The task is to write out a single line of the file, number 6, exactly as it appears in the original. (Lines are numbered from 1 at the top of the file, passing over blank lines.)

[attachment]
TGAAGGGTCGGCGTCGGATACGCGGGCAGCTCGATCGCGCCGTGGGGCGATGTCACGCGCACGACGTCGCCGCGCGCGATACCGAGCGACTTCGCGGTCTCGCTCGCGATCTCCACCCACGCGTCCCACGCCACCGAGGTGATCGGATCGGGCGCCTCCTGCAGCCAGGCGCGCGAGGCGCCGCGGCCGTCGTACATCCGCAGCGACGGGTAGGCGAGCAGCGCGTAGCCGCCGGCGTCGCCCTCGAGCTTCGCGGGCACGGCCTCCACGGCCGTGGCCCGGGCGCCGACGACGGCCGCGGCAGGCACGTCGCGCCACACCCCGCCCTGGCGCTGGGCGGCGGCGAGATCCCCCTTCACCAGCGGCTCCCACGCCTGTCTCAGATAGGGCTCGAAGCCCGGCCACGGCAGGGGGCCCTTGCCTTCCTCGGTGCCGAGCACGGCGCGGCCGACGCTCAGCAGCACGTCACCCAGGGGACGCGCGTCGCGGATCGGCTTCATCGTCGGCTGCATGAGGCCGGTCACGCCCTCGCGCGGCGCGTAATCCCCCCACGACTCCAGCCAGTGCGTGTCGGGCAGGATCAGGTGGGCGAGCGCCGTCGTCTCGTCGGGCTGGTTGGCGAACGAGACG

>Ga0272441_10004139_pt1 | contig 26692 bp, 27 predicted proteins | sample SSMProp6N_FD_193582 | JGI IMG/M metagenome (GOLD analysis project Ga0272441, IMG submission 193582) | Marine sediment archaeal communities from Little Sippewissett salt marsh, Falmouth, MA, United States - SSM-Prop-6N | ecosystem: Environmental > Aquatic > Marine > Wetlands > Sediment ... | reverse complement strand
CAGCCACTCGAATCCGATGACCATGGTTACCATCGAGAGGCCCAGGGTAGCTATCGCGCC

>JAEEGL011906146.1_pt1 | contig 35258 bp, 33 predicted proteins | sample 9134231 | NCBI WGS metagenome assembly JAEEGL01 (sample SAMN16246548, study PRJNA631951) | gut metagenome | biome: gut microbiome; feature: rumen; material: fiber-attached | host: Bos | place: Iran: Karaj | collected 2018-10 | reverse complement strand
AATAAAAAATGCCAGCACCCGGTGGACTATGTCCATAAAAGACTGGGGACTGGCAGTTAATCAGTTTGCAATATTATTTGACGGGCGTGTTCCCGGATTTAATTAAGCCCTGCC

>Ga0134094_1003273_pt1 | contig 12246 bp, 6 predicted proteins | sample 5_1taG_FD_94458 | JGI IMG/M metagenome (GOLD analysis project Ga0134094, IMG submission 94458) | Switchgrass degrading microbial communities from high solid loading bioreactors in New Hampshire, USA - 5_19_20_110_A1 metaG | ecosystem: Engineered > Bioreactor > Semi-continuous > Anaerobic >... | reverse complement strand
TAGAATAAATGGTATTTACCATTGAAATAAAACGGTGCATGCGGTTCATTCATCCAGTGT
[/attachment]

>Ga0134094_1003273_pt1 | contig 12246 bp, 6 predicted proteins | sample 5_1taG_FD_94458 | JGI IMG/M metagenome (GOLD analysis project Ga0134094, IMG submission 94458) | Switchgrass degrading microbial communities from high solid loading bioreactors in New Hampshire, USA - 5_19_20_110_A1 metaG | ecosystem: Engineered > Bioreactor > Semi-continuous > Anaerobic >... | reverse complement strand